In an effort to reconnect with teen and 20-something influencers, Dr. Martens this month breaks its first campaign in four years, an estimated $10 million global effort centered on six mini-documentaries breaking on the Web. Each tells the story of individuals who, as the tagline states, "Veer outside of ordinary."
Once the darling of the skinhead and grunge crowd-and celebrities from Madonna to the Pope-Dr. Martens and its famous work boots had stepped aside as trendsetters have moved toward more casual, softer athletic-style footwear.
"Their challenge is no different from Levi's," said one veteran shoe-marketing executive. "They haven't found the hook" to reach the fickle teen audience, he said. While strong in Texas and the Midwest, the brand had lost its place among trendsetters on the coasts.
After losing money in 2002, the privately held footwear firm set out to turn its fortunes around by 2007. Dr. Martens brought in new management, including former Nike executive Bobbie Parisi, now global marketing director. It regrouped its design and marketing team in London, leaving only U.S. sales and marketing executives in Portland, Ore.
Starting from the ground up, it has overhauled its manufacturing process, moving it from Europe to Asia, where Dr. Martens has been able to put more flexibility into the type of shoes it designs, as well as into the stiff materials used in its hard-to-break-in work shoes. The brand also may add leather accessories such as handbags and belts to its line.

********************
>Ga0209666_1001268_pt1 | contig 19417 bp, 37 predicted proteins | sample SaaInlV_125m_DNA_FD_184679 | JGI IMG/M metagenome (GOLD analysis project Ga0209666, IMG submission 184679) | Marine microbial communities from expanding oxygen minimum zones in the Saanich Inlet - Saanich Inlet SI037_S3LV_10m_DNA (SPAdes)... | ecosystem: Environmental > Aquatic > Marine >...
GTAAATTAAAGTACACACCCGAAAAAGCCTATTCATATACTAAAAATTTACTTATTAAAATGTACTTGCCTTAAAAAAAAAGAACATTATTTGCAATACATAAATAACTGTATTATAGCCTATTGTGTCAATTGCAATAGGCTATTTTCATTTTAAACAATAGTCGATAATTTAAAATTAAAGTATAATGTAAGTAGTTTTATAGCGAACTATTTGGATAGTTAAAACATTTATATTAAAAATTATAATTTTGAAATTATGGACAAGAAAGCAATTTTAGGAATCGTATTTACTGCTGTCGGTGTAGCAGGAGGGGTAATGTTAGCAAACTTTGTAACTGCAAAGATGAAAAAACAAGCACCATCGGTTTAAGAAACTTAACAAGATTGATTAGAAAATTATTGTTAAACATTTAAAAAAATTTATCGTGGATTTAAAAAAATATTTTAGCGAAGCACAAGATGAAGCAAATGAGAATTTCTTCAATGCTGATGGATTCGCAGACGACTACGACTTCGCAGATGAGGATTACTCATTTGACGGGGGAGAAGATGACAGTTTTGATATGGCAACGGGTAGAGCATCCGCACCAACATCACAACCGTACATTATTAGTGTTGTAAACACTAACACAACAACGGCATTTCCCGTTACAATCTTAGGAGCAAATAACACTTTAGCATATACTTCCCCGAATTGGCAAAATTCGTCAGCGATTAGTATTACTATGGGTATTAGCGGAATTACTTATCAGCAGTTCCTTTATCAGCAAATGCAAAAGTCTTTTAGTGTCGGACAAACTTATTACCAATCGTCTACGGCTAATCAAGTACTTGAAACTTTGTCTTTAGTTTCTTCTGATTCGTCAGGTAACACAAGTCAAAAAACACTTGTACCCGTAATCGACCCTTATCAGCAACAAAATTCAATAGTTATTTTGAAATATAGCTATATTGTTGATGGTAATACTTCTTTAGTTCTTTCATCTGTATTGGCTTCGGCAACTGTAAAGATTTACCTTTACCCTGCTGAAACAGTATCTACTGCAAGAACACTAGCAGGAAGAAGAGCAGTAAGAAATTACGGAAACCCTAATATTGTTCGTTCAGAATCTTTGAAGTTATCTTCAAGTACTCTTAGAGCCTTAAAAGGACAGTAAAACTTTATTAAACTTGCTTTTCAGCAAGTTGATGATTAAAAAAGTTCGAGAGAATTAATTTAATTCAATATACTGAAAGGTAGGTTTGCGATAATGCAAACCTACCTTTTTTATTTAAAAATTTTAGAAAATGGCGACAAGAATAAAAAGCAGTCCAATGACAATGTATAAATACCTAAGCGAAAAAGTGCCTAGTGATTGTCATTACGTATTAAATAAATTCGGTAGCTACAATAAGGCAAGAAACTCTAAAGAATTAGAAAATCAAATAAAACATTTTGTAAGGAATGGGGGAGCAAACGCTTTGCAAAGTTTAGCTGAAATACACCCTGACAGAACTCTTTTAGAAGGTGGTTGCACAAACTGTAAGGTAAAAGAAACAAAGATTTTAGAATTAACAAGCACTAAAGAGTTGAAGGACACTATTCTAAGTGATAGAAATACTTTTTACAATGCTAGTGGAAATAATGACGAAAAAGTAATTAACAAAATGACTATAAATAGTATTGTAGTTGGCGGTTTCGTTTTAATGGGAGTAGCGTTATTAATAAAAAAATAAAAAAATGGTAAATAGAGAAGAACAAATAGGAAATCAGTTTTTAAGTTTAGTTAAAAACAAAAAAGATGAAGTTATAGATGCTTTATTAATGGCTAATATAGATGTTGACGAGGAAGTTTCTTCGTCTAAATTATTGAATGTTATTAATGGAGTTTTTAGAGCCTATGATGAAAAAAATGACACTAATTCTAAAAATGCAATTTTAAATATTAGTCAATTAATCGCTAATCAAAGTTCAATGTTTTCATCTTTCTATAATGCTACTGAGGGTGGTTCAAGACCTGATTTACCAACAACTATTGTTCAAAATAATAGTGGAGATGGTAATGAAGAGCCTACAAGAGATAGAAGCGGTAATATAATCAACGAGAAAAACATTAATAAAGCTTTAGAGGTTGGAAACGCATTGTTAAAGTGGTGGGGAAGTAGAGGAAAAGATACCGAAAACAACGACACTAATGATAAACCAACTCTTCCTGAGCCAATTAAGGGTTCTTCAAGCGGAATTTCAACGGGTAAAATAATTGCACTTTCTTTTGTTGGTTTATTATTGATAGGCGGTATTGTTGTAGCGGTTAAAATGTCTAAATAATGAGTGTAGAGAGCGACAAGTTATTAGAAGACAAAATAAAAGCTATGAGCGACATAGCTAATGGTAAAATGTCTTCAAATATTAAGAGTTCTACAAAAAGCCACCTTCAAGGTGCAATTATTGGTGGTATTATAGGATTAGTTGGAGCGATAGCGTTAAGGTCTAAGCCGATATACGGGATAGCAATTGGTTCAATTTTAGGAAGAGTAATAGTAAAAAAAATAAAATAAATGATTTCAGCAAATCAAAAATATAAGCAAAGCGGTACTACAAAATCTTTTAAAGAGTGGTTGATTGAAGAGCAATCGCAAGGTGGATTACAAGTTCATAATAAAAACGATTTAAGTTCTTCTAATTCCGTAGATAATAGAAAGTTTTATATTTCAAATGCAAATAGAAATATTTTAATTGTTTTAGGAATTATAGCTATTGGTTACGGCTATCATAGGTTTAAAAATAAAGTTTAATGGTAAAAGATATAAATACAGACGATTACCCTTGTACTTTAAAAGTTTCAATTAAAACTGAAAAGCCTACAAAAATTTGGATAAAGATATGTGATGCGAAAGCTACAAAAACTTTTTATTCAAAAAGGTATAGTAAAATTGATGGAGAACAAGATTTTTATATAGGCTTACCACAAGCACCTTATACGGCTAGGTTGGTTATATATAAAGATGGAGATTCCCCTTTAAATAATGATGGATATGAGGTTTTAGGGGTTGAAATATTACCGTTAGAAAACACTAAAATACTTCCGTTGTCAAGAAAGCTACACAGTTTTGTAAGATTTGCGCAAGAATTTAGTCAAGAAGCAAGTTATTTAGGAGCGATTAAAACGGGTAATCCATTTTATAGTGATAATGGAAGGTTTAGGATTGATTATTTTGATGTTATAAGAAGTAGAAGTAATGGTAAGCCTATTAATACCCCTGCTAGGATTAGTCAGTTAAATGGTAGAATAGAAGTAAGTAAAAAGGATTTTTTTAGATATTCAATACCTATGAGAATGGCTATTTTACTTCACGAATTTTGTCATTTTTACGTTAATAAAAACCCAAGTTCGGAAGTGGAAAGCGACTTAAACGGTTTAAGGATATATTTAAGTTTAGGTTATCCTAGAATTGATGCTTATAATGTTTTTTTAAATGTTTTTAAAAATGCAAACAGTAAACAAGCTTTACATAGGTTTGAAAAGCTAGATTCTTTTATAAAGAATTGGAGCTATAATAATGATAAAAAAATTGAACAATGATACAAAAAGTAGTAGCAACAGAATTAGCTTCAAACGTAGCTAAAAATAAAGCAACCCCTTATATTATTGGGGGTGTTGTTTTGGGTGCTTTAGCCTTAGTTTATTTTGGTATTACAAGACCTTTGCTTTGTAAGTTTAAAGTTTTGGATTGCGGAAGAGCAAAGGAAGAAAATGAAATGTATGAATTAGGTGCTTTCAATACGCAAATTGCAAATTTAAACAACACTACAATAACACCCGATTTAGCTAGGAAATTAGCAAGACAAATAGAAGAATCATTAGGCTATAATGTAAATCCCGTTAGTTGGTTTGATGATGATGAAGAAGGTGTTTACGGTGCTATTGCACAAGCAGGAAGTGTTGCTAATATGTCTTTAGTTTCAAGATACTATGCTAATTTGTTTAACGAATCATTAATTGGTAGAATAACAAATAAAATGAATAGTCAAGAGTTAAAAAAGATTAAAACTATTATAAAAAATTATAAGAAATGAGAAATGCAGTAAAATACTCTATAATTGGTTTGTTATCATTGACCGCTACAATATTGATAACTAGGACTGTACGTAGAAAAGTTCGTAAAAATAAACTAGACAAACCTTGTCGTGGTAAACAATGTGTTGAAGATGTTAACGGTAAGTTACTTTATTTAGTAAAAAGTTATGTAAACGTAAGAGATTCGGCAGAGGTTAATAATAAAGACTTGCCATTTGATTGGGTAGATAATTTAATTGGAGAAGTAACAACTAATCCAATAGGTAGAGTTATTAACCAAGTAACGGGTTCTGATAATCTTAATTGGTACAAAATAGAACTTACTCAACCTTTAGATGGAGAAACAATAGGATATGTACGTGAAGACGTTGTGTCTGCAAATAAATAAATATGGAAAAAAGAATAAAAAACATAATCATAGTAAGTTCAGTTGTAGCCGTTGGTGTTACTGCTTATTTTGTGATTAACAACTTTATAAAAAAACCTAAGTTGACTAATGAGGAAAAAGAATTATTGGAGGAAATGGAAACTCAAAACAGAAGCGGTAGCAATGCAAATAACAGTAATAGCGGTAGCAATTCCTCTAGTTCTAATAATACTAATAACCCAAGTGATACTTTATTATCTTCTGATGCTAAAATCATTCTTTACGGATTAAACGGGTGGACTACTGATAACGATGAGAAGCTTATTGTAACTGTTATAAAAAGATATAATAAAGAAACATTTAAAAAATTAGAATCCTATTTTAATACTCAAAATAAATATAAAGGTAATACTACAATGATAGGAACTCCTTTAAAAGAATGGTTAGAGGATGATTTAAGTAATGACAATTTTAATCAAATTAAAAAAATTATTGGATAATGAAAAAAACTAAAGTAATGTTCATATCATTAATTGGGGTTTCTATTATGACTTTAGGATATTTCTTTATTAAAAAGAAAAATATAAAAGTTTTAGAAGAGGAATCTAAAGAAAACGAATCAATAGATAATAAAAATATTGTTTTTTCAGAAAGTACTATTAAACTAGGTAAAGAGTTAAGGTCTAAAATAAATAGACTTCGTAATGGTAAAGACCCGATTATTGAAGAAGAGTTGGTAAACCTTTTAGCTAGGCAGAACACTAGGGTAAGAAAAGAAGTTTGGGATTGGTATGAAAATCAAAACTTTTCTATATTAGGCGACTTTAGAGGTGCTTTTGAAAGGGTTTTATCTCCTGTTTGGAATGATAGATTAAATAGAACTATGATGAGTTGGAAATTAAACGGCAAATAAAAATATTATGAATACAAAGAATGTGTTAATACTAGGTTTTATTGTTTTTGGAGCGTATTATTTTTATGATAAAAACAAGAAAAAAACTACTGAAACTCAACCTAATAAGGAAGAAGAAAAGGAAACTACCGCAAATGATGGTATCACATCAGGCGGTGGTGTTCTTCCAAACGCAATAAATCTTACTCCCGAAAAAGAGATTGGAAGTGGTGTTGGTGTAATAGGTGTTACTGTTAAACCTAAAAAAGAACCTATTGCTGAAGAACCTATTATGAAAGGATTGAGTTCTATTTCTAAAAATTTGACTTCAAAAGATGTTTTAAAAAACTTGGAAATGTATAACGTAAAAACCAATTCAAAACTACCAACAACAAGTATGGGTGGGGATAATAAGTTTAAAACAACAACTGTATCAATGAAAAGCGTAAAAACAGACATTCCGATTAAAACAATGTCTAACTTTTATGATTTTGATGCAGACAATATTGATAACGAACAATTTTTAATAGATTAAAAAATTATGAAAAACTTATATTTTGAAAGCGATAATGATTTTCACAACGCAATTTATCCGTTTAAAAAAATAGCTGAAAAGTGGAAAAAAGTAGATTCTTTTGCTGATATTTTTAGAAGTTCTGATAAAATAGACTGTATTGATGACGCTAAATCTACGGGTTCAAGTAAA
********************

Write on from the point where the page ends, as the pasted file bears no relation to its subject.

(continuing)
"We're already seeing our business improve," Ms. Parisi said.
In the five-minute black-and-white films, director Doug Pray explores the souls of a variety of people with unusual jobs or avocations. In "Sidewalk Gallery," he follows a London painter who creates dozens of abstract self-portraits and then gives them away. Other subjects include a struggling female DJ; a maimed motorcycle messenger; and a structural engineer who climbs to the top of the world's tallest bridge and rappels down.
Unlike BMW Films, which showed off its cars in high-speed auto chases, at no point are the shoes highlighted or mentioned in these very personal stories. The only sign of advertising is a production line reading "A Dr. Martens Films Project."
Ms. Parisi said the marketer turned to the documentaries because Dr. Martens "is known for originality and individuality" and the films "are more authentic and honest and parallel our brand. We have created a media to talk to our consumers," an 18-35 target of both men and women, she said.
Vince Engel, co-founder and creative director at agency BuderEngel and Friends, said the film format was chosen and the brand kept a lower profile to "target influencers" found on the coasts. BuderEngel is the former San Francisco office of Leagas Delaney, which managers bought out a year ago. Leagas Delaney works with the Dr. Martens brand in London.
The films will also be shown on Spike TV, the Independent Film Channel and on 15 college campuses. It will also be promoted in in Sports Illustrated's campus editions.